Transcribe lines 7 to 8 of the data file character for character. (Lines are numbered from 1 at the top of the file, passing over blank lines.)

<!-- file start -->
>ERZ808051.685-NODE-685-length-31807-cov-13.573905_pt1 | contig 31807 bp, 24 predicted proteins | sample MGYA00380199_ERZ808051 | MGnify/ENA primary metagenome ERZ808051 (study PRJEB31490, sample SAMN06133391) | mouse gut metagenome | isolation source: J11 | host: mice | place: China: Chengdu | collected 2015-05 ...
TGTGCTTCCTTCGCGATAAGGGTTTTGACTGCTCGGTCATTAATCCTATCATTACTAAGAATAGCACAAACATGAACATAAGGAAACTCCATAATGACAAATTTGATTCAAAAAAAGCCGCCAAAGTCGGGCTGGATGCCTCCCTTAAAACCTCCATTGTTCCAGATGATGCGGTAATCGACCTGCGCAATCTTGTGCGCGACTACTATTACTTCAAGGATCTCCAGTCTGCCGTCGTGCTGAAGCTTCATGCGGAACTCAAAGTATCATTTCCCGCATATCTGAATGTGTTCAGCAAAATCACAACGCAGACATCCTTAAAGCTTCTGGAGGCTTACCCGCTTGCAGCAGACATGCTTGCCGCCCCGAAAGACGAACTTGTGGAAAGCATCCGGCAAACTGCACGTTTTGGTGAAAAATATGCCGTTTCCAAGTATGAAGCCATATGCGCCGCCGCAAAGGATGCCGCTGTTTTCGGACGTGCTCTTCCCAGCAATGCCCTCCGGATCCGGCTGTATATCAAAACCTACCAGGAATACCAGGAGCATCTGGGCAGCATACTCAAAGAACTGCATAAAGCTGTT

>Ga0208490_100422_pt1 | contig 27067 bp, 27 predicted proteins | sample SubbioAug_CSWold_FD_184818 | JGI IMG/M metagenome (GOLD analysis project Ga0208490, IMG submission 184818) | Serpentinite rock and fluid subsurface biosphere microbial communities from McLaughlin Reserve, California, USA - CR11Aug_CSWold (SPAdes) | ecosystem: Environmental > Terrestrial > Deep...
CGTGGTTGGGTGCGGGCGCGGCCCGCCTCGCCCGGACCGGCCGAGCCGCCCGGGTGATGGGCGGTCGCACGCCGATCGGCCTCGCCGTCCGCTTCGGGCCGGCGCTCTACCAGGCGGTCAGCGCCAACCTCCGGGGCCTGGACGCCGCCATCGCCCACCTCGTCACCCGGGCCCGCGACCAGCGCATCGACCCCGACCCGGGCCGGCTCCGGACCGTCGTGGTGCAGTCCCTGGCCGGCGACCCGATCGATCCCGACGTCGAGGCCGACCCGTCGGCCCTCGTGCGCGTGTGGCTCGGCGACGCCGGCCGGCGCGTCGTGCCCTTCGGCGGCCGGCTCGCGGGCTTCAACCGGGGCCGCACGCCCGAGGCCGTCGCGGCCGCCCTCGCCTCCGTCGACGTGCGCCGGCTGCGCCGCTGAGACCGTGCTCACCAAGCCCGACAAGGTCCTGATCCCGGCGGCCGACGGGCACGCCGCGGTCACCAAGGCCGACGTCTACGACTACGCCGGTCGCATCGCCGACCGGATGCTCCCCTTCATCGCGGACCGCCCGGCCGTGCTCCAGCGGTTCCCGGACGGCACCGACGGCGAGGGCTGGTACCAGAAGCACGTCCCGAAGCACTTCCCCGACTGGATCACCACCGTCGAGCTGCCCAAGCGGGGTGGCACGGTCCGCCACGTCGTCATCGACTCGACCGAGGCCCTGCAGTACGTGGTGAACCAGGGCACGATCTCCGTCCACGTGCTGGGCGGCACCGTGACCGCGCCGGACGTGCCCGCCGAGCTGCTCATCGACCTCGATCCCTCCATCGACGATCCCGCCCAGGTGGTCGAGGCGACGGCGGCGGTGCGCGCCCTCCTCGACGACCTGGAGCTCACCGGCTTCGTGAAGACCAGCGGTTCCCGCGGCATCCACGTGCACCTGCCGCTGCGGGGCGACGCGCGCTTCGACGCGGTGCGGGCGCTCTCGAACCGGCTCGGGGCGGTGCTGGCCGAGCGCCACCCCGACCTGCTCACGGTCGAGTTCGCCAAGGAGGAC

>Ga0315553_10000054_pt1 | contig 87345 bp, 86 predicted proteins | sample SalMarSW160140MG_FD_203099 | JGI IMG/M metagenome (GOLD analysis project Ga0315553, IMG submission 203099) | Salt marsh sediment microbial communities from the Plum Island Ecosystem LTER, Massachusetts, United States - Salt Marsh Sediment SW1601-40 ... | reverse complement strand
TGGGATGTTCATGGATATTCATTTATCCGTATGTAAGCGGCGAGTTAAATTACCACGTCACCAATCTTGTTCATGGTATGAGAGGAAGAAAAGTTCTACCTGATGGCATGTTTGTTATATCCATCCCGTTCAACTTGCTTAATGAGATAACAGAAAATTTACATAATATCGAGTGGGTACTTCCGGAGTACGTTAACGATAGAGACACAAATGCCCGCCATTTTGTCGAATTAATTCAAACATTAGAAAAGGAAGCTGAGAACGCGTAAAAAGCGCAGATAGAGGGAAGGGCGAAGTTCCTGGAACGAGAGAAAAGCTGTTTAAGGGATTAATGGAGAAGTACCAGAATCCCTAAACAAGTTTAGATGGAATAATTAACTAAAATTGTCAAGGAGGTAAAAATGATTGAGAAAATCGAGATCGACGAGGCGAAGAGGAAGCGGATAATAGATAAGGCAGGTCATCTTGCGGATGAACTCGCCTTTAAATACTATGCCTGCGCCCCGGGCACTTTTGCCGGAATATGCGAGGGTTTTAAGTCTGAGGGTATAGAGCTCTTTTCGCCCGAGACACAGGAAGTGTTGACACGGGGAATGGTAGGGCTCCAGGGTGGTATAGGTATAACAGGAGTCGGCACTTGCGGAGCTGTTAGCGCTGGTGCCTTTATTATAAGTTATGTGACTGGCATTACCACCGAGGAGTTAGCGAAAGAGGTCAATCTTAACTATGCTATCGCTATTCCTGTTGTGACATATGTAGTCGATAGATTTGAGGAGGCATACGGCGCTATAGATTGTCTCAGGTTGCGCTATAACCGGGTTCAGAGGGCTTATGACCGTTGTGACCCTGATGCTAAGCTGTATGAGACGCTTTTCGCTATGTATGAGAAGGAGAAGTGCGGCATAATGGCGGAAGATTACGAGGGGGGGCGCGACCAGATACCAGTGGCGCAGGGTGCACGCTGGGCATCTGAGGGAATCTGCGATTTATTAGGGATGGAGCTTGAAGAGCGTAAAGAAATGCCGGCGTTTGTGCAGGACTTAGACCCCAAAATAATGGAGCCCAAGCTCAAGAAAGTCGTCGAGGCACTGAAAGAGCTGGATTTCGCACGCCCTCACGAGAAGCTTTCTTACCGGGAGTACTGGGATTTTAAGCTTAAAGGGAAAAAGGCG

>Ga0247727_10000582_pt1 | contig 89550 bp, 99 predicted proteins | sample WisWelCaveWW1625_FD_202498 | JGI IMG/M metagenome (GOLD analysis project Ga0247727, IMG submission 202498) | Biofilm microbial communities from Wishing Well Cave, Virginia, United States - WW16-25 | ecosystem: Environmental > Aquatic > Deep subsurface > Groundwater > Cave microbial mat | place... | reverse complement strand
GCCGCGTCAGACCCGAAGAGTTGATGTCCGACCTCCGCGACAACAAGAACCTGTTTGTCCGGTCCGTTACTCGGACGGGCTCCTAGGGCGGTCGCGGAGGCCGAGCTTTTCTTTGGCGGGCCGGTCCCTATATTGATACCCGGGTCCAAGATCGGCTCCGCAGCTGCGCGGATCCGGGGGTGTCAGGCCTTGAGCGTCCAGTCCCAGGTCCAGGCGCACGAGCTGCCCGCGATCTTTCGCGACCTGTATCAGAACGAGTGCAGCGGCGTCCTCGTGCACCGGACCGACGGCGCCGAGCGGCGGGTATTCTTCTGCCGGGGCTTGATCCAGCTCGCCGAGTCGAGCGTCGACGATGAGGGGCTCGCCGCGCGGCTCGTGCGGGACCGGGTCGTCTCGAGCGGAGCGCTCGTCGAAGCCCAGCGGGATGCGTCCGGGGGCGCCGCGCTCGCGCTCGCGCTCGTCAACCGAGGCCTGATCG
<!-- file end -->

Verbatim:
>Ga0247727_10000582_pt1 | contig 89550 bp, 99 predicted proteins | sample WisWelCaveWW1625_FD_202498 | JGI IMG/M metagenome (GOLD analysis project Ga0247727, IMG submission 202498) | Biofilm microbial communities from Wishing Well Cave, Virginia, United States - WW16-25 | ecosystem: Environmental > Aquatic > Deep subsurface > Groundwater > Cave microbial mat | place... | reverse complement strand
GCCGCGTCAGACCCGAAGAGTTGATGTCCGACCTCCGCGACAACAAGAACCTGTTTGTCCGGTCCGTTACTCGGACGGGCTCCTAGGGCGGTCGCGGAGGCCGAGCTTTTCTTTGGCGGGCCGGTCCCTATATTGATACCCGGGTCCAAGATCGGCTCCGCAGCTGCGCGGATCCGGGGGTGTCAGGCCTTGAGCGTCCAGTCCCAGGTCCAGGCGCACGAGCTGCCCGCGATCTTTCGCGACCTGTATCAGAACGAGTGCAGCGGCGTCCTCGTGCACCGGACCGACGGCGCCGAGCGGCGGGTATTCTTCTGCCGGGGCTTGATCCAGCTCGCCGAGTCGAGCGTCGACGATGAGGGGCTCGCCGCGCGGCTCGTGCGGGACCGGGTCGTCTCGAGCGGAGCGCTCGTCGAAGCCCAGCGGGATGCGTCCGGGGGCGCCGCGCTCGCGCTCGCGCTCGTCAACCGAGGCCTGATCG